After extolling the school and its dedicated staff, he offered a question: “When not interfered with by outside influences, everything nature or creation does, is done with perfection as per God’s natural order of selection.
Yet my son, Shay, cannot learn things as other children do. He cannot understand things as other children do. Where is the natural order of things in my son?” The audience was stilled by the query.
The father continued, “I believe that when a child like Shay, who was mentally and physically disabled comes into the world, an opportunity to realized the true human nature presents itself and it comes in the way other people treat the child.”
Then he told the following story:
Shay and I had walked past a park where some boys Shay knew were playing baseball. Shay asked, “Do you think they’ll let me play?” I knew that most of the boys would not want someone like Shay on their team, but as a father I also understood that if my son were allowed to play, it would give him a much-needed sense of belonging and some confidence to be accepted by others in spite of his handicaps. I approached one of the boys on the field and asked (not expecting much) if Shay could play. The boy looked around for guidance and said, “We’re losing by six runs and the game is in the eighth inning. I guess he can be on our team and we’ll try to put in to bat at the ninth inning.”
In the bottom of the ninth inning, Shay’s team scored again. Now, with two outs and the bases loaded, the potential winning run was on base and Shay was scheduled to be next at bat. At this juncture, do they let Shay bat and give away their chance to win the game?
Surprisingly, Shay was given the bat. Everyone knew that a hit was all but impossible because Shay didn’t even know how to hold the bat properly, much less connect with the ball.
However, as Shay stepped up to the plate, the pitcher, recognizing that the other team was putting winning aside for this moment in Shay’s life, moved in a few steps to lob the ball in softly so Shay could at least make contact. The first pitch came and Shay swung clumsily and missed. The pitcher again took a few steps forward to toss the ball softly towards Shay. As the pitch came in, Shay swung at the ball and it a slow ground ball back to the pitcher. The game would now be over. The pitcher picked up the soft grounder and could have easily thrown the ball to the first baseman. Shay would have been out and that would have been the end of the game. Instead, the pitcher threw the ball right over the first baseman’s head, out of reach of all the team mates.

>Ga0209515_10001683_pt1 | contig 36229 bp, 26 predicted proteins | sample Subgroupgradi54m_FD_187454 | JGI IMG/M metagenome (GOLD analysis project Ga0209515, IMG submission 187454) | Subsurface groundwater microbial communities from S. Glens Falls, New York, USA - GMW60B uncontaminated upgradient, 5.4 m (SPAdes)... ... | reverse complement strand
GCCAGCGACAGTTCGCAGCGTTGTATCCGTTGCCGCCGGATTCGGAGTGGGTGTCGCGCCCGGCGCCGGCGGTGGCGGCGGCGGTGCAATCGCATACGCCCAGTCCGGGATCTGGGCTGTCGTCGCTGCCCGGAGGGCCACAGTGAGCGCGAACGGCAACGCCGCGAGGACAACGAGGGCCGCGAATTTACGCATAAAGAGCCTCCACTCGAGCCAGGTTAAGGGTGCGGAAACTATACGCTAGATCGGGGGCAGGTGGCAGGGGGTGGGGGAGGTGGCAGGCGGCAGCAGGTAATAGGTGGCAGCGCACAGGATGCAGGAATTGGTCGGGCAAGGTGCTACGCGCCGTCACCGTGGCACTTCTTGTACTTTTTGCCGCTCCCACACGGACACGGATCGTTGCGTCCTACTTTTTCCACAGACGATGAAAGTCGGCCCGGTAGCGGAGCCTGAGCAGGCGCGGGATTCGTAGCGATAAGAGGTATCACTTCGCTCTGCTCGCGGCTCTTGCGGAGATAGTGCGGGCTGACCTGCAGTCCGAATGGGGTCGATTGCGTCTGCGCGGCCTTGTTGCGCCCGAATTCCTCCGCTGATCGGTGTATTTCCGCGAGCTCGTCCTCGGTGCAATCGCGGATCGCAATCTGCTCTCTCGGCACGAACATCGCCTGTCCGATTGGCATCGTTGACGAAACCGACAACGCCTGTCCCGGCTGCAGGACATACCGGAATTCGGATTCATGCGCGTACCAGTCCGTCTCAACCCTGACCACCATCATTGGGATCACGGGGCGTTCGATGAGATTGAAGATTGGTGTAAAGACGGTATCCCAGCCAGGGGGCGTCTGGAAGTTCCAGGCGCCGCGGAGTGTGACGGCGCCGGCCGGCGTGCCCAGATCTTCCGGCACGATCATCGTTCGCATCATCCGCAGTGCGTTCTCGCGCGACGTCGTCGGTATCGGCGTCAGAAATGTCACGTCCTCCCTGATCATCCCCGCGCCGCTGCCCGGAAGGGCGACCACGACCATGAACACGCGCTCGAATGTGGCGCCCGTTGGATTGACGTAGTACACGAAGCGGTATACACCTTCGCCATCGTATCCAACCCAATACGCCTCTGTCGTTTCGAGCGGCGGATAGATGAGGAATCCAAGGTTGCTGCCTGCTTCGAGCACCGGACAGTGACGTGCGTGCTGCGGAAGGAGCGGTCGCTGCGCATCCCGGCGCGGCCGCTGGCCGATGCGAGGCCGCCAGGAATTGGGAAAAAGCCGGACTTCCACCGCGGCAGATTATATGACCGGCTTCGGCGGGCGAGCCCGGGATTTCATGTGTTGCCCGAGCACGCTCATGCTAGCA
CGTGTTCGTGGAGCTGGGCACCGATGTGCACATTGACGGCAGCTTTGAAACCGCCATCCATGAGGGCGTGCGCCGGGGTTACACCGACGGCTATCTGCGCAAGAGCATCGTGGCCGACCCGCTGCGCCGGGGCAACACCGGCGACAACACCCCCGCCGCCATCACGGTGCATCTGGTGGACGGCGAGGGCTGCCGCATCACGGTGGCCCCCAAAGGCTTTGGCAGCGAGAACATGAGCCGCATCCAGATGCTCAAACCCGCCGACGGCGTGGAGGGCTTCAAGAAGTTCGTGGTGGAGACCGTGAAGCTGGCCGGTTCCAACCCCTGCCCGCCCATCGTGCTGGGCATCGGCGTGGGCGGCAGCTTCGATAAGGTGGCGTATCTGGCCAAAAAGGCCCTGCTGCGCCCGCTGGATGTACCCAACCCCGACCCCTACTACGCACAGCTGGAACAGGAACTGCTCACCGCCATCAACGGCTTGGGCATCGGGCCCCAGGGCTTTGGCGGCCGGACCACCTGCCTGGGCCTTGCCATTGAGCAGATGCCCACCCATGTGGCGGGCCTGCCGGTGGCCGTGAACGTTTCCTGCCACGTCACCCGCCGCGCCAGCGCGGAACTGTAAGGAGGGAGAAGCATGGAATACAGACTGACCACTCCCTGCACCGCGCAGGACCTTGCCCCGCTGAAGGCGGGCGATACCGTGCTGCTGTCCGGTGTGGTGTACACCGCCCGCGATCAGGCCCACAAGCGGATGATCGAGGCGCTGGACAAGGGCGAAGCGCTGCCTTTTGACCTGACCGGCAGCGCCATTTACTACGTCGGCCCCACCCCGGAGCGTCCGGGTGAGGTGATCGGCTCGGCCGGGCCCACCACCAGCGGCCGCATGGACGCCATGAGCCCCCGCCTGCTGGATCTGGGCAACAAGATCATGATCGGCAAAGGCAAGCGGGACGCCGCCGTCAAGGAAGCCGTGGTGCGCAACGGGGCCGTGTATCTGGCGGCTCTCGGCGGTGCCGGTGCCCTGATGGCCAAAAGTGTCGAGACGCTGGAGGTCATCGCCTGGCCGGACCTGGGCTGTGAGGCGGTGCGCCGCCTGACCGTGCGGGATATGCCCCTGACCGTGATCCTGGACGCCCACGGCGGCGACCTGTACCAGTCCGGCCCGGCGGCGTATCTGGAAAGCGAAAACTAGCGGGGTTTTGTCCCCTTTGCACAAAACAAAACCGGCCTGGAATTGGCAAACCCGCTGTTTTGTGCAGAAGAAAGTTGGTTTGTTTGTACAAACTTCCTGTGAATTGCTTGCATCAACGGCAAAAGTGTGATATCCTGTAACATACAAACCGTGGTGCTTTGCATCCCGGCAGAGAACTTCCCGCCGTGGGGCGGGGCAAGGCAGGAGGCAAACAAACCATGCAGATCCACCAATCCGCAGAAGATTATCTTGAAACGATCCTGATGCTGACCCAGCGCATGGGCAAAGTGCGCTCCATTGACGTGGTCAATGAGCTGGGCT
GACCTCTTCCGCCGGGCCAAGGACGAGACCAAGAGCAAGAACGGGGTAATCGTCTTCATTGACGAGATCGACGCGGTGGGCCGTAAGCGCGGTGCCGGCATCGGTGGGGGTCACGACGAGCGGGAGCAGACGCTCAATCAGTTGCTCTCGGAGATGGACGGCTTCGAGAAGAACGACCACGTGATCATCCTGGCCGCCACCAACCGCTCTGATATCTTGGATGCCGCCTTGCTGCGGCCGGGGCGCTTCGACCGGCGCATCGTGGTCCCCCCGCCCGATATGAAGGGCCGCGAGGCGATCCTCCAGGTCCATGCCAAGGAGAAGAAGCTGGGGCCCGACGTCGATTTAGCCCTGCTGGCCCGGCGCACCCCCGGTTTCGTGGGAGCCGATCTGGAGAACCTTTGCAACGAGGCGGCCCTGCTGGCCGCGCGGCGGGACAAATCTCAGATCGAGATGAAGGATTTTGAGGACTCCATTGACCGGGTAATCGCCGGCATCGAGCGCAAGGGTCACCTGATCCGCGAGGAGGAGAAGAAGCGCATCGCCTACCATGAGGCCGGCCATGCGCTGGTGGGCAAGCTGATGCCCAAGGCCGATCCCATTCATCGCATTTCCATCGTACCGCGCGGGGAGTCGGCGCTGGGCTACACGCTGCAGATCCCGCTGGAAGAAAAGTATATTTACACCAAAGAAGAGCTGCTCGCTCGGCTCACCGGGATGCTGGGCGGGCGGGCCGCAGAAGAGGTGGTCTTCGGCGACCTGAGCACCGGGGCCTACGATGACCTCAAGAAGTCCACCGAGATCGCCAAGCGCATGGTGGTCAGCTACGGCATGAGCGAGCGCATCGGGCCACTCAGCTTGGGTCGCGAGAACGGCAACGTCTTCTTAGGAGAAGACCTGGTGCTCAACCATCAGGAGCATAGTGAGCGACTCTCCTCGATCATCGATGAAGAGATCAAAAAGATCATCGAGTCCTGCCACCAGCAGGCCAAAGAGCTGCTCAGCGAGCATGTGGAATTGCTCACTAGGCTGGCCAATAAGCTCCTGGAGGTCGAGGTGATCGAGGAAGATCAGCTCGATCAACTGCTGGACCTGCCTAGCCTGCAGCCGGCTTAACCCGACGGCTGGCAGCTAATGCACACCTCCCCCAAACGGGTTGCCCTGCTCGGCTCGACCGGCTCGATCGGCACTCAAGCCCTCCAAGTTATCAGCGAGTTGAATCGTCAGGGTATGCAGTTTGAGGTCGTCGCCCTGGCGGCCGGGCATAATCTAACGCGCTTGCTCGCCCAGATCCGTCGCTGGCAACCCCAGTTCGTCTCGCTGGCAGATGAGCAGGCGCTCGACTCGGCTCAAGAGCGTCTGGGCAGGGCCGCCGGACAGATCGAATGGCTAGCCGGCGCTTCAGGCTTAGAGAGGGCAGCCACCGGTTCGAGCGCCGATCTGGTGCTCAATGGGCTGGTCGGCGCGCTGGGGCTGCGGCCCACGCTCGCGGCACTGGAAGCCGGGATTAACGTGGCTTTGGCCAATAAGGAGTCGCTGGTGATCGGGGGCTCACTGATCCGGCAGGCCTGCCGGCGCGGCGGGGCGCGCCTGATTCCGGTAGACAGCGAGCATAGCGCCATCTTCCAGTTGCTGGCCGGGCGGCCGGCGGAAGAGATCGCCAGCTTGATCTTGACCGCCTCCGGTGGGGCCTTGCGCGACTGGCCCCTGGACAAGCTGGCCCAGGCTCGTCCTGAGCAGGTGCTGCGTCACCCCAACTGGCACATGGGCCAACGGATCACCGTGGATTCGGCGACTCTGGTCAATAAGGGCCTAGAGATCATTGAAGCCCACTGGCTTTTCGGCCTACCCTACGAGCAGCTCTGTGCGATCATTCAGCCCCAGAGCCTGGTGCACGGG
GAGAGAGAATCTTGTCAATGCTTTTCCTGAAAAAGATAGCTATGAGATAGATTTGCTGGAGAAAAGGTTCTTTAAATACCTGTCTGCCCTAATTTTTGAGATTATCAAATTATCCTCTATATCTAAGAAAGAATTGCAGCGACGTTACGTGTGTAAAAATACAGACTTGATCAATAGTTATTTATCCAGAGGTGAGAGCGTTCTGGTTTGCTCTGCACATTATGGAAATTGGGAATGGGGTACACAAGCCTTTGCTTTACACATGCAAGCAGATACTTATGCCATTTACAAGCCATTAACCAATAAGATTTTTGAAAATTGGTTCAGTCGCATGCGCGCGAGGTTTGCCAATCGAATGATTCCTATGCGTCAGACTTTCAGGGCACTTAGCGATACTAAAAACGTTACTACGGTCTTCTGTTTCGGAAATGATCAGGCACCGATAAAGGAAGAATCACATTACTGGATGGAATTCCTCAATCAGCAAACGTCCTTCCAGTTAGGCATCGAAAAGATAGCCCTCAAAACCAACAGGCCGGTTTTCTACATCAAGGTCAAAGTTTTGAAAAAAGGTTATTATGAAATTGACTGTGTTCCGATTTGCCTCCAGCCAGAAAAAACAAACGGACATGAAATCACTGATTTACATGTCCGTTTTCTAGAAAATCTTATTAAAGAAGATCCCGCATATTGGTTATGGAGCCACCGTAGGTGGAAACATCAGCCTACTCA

Everyone from the stands and both teams started yelling, “Shay, run to first! Run to first!” Never in his life had Shay ever run that far, but he made it to first base. He scampered down the baseline, wide-eyed and startled.
Everyone yelled, “run to second, run to second!” Catching his breath, Shay awkwardly ran towards second, gleaming and struggling to make it to the base.
By the time Shay rounded towards second base, the right fielder had the ball … the smallest guy on their team who now had his first chance to be the hero for his team. He could have thrown the ball to the second-baseman for the tag, but he understood the pitcher’s intentions so he, too, intentionally threw the ball high and far over the third-baseman’s head. Shay ran toward third base deliriously as the runners ahead of him circled the bases toward home.
All were screaming, “Shay, Shay, Shay, all the way Shay.” Shay reached third base because the opposing shortstop ran to help him by turning him in the direction of third base, and shouted, “Run to third, Shay, run to third!”
As Shay rounded third, the boys from both teams, and the spectators were on their feet screaming, “Shay, run home, Run home!” Shay ran to home, stepped on the plate, and was cheered as the hero whohit the grand slam and won the game for his team. “That day,” said the father softely with tears rolling down his face, “the boys from both teams helped bring a peiece of true love and humanity into this world.”
“Shay didn’t make it to another summer. He died that winter, having never forgotten being the hero and making me so happy, and coming home and seeing his Mother tearfully embrace her little hero of the day!”